Retired pastors David Kratz and Greg Turner from 2009 to 2013 co-taught a class on UCC history, theology, polity and ministry.  David continues to teach.

For early years, founding denominations helped fund the STM, until their funding dwindled. The STM, as a unique model of theological education, has drawn other funders.

Conference Ministers from Jim Halfaker to Mike Denton have supported it, and UCC students who have attended to earn master of divinity and other degrees. Jim was senior development officer from 1999 to 2004 raising Protestant funds to remodel Campion Hall chapel into an ecumenical chapel and multi-faith prayer room, and to renew Chieftan student center into the main STM building, Hunthausen Hall.

Maria Groen of Fauntleroy UCC now is senior director of development.

Rick Russell, retired from Eastgate in Bellevue, taught ministerial and theological integration, which is the field education component of the graduate degrees, from 2002 to 2017.

Carol Scott-Kassner of University UCC taught a practicum in spiritual retreats.

Joy Haertig is in her third season as the Faith Formation Chaplain for the UCC students.  This year there are five students in master’s programs locally and one doing the doctoral program from Ohio. Current UCC students are Allison Decker of Fauntleroy, Cheryl Ellsworth, Amara Oden of Tolt in Carnation, Marci Scott-Weis of St. Paul’s, Jermell Witherspoon and Karen Georgia Thompson (in Ohio).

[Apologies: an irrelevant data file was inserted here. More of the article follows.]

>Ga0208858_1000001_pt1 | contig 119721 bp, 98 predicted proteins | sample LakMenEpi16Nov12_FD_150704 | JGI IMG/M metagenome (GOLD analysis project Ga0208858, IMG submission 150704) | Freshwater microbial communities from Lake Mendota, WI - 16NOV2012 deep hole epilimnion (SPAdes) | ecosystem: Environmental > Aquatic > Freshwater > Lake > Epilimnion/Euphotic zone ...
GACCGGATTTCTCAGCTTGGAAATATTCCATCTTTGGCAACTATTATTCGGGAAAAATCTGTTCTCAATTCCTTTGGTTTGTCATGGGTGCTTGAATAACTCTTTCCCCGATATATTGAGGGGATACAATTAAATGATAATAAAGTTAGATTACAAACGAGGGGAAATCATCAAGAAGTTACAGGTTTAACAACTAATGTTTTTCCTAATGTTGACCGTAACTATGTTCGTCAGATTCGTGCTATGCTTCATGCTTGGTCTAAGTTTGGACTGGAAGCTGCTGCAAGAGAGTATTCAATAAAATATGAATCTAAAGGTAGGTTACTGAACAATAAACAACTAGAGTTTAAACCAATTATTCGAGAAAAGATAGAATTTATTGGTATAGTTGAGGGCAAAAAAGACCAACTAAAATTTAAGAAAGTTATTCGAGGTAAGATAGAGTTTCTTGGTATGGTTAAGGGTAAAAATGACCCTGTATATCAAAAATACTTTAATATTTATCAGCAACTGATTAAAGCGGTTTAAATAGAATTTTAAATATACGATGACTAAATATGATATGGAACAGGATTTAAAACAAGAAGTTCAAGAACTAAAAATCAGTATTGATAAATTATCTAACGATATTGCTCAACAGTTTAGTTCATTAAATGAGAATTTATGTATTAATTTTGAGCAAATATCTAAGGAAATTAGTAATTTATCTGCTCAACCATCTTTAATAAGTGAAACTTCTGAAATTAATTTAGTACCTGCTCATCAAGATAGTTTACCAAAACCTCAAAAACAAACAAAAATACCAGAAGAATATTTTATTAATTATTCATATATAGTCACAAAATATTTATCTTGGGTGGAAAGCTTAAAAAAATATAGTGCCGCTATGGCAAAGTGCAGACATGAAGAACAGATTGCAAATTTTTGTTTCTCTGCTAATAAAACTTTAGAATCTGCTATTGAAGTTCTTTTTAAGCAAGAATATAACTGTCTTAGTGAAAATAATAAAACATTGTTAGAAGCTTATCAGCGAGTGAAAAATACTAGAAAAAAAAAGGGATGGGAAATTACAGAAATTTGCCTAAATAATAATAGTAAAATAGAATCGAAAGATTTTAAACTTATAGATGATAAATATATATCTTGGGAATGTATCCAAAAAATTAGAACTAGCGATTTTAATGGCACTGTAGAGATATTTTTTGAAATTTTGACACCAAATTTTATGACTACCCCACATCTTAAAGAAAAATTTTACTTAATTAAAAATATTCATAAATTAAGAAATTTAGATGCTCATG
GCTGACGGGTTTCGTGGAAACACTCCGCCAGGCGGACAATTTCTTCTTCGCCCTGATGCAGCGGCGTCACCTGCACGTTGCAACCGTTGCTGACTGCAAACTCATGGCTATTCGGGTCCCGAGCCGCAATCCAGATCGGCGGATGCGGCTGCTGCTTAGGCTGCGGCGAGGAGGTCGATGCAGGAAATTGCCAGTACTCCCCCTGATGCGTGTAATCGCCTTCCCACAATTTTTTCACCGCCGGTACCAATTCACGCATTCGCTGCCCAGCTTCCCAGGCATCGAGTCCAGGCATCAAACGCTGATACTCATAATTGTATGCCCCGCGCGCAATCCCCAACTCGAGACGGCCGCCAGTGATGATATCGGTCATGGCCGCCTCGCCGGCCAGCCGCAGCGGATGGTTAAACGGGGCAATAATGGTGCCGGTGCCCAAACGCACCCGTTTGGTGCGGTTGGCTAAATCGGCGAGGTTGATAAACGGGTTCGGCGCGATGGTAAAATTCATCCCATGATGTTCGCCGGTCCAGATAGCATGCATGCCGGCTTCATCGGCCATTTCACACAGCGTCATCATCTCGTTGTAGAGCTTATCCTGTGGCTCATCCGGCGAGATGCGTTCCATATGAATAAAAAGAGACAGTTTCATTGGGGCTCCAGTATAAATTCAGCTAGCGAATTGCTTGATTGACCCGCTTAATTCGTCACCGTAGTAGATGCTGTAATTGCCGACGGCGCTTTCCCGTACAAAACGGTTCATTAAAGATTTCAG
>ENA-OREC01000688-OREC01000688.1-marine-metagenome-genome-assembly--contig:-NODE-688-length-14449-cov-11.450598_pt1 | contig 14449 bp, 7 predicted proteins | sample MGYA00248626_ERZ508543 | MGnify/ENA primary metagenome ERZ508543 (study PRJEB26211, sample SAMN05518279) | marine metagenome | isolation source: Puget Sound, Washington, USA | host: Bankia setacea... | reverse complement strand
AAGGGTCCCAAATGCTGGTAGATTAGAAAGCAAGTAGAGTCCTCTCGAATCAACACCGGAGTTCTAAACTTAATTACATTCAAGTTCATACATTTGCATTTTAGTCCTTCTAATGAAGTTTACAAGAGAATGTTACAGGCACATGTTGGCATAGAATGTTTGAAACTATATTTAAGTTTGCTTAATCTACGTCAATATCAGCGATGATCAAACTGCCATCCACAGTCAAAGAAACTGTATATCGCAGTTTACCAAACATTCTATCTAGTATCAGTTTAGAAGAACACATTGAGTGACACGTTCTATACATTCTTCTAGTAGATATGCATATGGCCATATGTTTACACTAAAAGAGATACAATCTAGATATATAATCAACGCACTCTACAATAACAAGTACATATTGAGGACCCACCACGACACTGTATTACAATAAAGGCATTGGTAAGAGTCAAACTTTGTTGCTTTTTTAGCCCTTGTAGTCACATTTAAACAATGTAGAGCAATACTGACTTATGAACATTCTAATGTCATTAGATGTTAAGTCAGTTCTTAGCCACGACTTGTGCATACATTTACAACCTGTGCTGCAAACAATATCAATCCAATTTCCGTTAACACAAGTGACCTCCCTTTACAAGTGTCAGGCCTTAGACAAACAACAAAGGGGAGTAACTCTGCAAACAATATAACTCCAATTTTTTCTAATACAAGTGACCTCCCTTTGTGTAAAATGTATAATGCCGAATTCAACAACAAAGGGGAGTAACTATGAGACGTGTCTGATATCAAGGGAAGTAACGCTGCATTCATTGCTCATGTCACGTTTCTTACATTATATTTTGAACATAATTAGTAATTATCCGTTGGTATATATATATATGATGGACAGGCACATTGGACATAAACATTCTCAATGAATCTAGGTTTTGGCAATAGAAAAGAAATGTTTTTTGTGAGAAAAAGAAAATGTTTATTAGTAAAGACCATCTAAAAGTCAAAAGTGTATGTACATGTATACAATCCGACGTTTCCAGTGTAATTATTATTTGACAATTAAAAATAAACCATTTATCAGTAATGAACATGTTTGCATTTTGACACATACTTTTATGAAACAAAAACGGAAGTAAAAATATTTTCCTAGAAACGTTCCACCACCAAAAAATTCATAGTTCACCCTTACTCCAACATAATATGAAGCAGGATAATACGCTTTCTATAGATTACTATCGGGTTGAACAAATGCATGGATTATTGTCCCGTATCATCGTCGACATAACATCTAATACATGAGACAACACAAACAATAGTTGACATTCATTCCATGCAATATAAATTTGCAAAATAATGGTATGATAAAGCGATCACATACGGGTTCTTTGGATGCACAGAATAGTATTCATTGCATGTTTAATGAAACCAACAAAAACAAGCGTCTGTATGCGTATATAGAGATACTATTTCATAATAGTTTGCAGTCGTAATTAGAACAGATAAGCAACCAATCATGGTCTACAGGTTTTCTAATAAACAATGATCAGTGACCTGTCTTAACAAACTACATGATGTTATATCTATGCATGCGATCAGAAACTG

The number varies annually.  There were 13 in 2010, when 80 of 272 students were working on master of divinity degrees. It’s not a seminary for Catholic priests.

Susan, Tim Devine and Catherine Foote were liturgical consultants. Tara Barber connects students with the Committee on Ministry.

Greg was on the UCC Outreach Committee for a while, retiring from that responsibility earlier this year. 

Others involved with the STM include Karyn Frazier.

“It’s great to have a place for students interested in ministry to go to seminary without leaving the conference,” Dee said. “It’s ideal for us in the UCC with our ecumenical interest and identity to expose our students to students from different traditions. It’s practical ecumenical cooperation of learning to be good neighbors.”

“It sees ministry in the broadest context,” said David.  “Being a seminary these days is a tough and uncertain, but the STM is a great opportunity.”

“STM students find a solid ecumenical experience. SU as a whole, is an intellectually stimulating setting, with ties to and study of most issues facing ministry today in the church and society,” said Greg.

The STM, a unique, inclusive school committed to interreligious relationships, brings together people from different religious and spiritual backgrounds through special events, panels and worship.

Now its Center for Religious Wisdom and World Affairs uses insights from faith communities to address some of the world’s complex issues.

At the celebration, STM dean Mark Markully reported that the STM has had its first Muslim graduate.  The STM also has a relationship with the government of Vietnam.

For information, call 206-926-5330 or visit


Pacific Northwest United Church of Christ News © November-December 2017